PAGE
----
unit and a sneaky-good pick-and-roll player. They trust her with
reps in early offense situations, either above the break or
emptying a side and letting her zig and zag.
Utilizing Williams on the ball could limit the help the Mystics
can send. If Williams is the one setting the table, the star talent
she's surrounded with could feast on catch-and-shoot or
catch-and-drive opportunities against a tilted defense.
On the Mystics side, I'm intrigued by the inverted
pick-and-rolls and ghost screens they've mixed in with their
guards. That could be a way to get the Storm to put two on the
ball, which could open up short-roll opportunities and easy
(3) CONNECTICUT SUN vs. (6) DALLAS WINGS
THINGS TO KNOW
- Wings won season series 2-1
- May 24: Wings 85-77
- May 26: Sun 99-68
- July 5: Wings 82-71
- Wings guard Arike Ogunbowale
will miss the first round after having core muscle
- The Sun (25-11) finished No. 2 in offense (105.8
ORTG), No. 2 in defense (96.3 DRTG) and No. 1 in Net Rating
- The Wings (18-18) finished No. 4 in offense
(104.6 ORTG), No. 9 in defense (104.3 DRTG) and No. 6 in Net Rating
KEY QUESTION: How impactful can Teaira McCowan
This has felt like a popular upset pick, and I get the argument
for it. The Wings did win the regular season
series, though the wins came with Ogunbowale averaging 18 points
and drilling crucial shots and versatile forward Satou Sabally
doing a little bit of everything. Neither will be available once
the series starts.
There's also the matter of the Sun, as talented as they are,
also having a tendency to lose the plot in the half-court. Even
amidst their overall success — I hear having the second best ORTG
in basketball is a good thing — the lack of Jonquel Jones in crucial moments continues to
Ultimately, I think the Wings' chances for an upset will depend
on how well McCowan can hold up.
She's been a revelation of late, holding
down the fort inside with deep seals, post hooks, offensive boards
and plenty of fouls drawn. She's also seen her fair share of double
teams, and that's where things could get dicey.
Jones is a good defender in her own right. She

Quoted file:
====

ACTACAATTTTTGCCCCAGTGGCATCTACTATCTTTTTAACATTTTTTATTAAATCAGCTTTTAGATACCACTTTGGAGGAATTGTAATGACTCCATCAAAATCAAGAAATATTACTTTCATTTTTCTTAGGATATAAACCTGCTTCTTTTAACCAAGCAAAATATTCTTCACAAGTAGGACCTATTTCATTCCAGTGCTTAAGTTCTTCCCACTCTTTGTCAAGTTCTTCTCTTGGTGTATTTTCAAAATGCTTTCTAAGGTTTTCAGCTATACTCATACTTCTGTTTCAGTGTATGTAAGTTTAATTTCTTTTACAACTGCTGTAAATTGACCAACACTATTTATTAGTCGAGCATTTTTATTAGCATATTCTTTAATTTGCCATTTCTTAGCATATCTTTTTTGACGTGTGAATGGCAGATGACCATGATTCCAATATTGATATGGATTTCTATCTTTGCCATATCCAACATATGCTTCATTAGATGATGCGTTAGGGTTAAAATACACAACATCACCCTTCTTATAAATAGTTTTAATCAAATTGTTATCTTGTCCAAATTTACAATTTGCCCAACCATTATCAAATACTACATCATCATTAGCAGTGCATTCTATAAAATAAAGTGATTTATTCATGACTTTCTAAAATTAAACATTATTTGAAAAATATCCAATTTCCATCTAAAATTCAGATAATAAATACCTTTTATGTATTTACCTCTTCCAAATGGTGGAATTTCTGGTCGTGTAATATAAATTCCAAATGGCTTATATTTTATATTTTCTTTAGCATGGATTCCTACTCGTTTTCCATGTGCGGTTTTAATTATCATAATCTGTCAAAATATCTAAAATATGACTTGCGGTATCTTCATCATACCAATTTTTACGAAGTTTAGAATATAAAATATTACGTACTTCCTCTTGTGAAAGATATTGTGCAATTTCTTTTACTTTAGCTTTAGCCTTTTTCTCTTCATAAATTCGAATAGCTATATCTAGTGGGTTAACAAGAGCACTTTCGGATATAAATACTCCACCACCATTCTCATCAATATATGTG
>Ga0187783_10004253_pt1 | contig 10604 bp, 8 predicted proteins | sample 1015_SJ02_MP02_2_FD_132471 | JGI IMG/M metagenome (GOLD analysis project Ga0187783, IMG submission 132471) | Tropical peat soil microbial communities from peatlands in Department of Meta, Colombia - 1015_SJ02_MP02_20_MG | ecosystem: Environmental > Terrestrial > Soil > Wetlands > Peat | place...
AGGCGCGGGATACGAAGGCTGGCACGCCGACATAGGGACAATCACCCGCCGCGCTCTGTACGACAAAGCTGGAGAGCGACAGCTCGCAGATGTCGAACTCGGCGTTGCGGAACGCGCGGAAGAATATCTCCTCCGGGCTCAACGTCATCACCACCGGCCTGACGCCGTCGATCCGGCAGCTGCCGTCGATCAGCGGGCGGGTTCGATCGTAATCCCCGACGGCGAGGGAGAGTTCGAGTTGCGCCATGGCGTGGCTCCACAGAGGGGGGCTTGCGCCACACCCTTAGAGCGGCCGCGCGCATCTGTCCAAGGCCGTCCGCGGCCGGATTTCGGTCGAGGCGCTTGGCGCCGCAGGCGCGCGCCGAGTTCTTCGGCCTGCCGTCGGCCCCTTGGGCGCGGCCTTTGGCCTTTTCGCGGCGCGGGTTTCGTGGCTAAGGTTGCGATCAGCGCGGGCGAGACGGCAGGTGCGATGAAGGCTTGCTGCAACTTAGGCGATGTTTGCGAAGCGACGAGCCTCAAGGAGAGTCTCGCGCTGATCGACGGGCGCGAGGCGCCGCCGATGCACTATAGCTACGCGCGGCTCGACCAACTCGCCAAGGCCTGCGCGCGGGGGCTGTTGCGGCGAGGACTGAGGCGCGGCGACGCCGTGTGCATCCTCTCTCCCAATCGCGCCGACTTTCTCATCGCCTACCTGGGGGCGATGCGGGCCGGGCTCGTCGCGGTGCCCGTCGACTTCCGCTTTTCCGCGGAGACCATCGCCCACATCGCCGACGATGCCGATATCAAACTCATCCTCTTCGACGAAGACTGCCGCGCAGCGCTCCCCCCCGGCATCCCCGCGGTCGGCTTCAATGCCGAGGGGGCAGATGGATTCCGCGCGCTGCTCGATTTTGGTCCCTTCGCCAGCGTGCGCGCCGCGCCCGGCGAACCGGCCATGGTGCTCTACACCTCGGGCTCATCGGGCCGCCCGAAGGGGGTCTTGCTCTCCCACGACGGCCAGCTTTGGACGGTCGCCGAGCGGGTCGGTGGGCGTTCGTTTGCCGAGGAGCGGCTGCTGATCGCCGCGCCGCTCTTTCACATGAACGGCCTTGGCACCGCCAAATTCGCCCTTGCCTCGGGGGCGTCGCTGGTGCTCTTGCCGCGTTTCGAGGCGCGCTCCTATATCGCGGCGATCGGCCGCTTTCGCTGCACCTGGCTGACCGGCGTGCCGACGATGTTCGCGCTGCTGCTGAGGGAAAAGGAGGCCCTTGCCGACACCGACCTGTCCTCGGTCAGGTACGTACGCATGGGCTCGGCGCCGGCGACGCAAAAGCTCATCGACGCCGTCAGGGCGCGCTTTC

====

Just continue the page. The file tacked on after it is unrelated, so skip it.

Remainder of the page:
won't need help in form of a double or hard dig.
But she may get them, mostly because Alyssa Thomas is one of the
best defenders on the planet. She's an event creator of the highest
order, and an instinctual defender willing and able to take
aggressive gambles. I think back to this recent possession from a
If Sophie Cunningham can fluster McCowan with help like that,
what kind of damage could Thomas do?
McCowan has been able to plow through opposing defenses —
figuratively and literally — as the Wings have closed their season
on a high note. Being game planned against in a playoff setting is
different altogether. It's where the foul trouble and the
less-than-sterling assist-to-turnover ratio — she had 8 assists and
14 turnovers in her last five games — come into play.
I'm a little less worried defensively, but it's worth keeping an
eye on her in a drop. Courtney Williams is not gun-shy; she took by
far the most mid-range jumpers in The W,
and I'd worry about the cascading effect of McCowan's drop turning
into a late switch.
Not that Kayla Thornton and Allisha Gray aren't good rebounders
in their own right, but tasking them with battling with
Connecticut's size on the glass is unfair to them. McCowan in space
is also asking for an advantage to be given up, or fouls to be
committed. And without Ogunbowale, she's frankly too important to
log under 30 minutes a game if she can help it.